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Odds & Ends: December 6, 2021

Band: Devour Every Star | Album: Antiquity | Genre: Progressive metal, Trip-hop | Bandcamp

This is certainly one of the more distinctive genre fusions I’ve run across. Buzzy black metal merges with spacey instrumental hip-hop passages to forge a distinctive sound. It’s spooky and laid-back, and it’s definitely worth looking into. As a whole, it feels a little long; I think this style may be better suited to a 20-minute EP. Nonetheless, it’s quite unique, and this act shows ability beyond simply being a curiosity.

Score: 70/100

Artist: Ehsan Gelsi | Album: Ephemera | Genre: Progressive rock | Bandcamp

This instrumental piece was commissioned by the city of Melbourne to celebrate Melbourne Town Hall’s 150th anniversary, thus it prominently features the town hall’s grand organ as its primary instrument. Ephemera is grand and majestic in its harmonious marriage of reedy organ and lush, liquid synthesizers. The whole album is quite warm, and it feels midway between Mike Oldfield and Rick Wakeman. Elements of classical and electronic music are regularly incorporated, making this a surprisingly diverse record despite its limited sound palette.

Score: 80/100

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Album Review: Creature – Eloge de l’Ombre

Band: Creature | Album:Eloge de l’Ombre | Genre: Progressive metal, Avant-garde metal | Year: 2021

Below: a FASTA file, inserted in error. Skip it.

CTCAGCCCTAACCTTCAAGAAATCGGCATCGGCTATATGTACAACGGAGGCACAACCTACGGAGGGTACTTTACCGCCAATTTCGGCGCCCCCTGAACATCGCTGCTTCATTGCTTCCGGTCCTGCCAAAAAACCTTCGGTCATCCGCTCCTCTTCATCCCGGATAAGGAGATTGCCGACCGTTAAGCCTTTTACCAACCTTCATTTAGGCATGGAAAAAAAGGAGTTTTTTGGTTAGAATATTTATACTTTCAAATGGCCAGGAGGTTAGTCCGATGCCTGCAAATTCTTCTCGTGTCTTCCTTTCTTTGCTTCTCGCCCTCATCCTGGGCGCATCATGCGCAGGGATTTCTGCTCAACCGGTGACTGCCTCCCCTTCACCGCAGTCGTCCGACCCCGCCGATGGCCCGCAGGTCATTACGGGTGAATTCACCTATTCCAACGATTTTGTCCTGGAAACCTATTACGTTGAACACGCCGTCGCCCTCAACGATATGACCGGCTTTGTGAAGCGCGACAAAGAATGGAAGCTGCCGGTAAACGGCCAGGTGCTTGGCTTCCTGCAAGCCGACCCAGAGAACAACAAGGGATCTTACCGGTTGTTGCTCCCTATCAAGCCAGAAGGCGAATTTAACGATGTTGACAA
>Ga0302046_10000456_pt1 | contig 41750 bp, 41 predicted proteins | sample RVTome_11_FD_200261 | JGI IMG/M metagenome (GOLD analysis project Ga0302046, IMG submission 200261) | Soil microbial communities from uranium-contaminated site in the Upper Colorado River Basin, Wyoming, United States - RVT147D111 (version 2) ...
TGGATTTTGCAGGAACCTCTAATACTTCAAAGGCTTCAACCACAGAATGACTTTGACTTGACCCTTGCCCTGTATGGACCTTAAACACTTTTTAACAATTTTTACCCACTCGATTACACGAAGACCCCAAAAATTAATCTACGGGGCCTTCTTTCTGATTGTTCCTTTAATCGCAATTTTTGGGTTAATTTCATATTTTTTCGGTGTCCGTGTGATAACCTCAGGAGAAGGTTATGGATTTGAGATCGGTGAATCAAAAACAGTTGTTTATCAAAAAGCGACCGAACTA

From: Bretagne, France | Label: I, Voidhanger Records

For fans of: Arcturus, Cynic, Öxxö Xööx

Bandcamp

France has long embraced a distinct weirdness and experimentalism in their rock music. Magma are probably the most germane example for this site, though there was a whole microcosm of uniquely French prog acts in the ‘70s, such as Ange, Memoriance, and Mona Lisa. This spirit can be seen today in numerous extreme metal acts, like the bizarre symphonics of Öxxö Xööx or blackgaze pioneers Alcest.

Creature, the one-man project of Raphaël Fournier, has put out a striking, bold release that continues in this tradition of adventurous Francophone rock and metal. (It’s also another strong release from Italy-based experimental metal label I, Voidhanger; I strongly recommend checking out their catalogue.) The music is dense and replete with synthesized vocals and engaging rhythms. Fournier is also quite verbose, demonstrating downright Springsteenian levels of wordiness. So, if you speak French, there’s likely a lot for you to analyze here.

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End-of-Year Scheduling Note

Hello everyone! 2021 is rapidly drawing to a close, and with that, I’m diligently working on my year-end best-of lists. I’ll be posting two more full length reviews this month. In December, I will only be posting Odds & Ends in an effort to address as many albums as possible before I post my best-of lists. I currently have three posts scheduled for December (I will be on vacation one Monday), but a fourth may sneak in if I’m prolific enough.

I’ll be posting my best-of lists (Top EPs and Top Albums) in early-to-mid January. The music in these lists will only cover the span of January-to-November 2021, so as to not screw over strong albums released in December. Going forward, my annual best-ofs will cover December of the preceding year through November of the current year.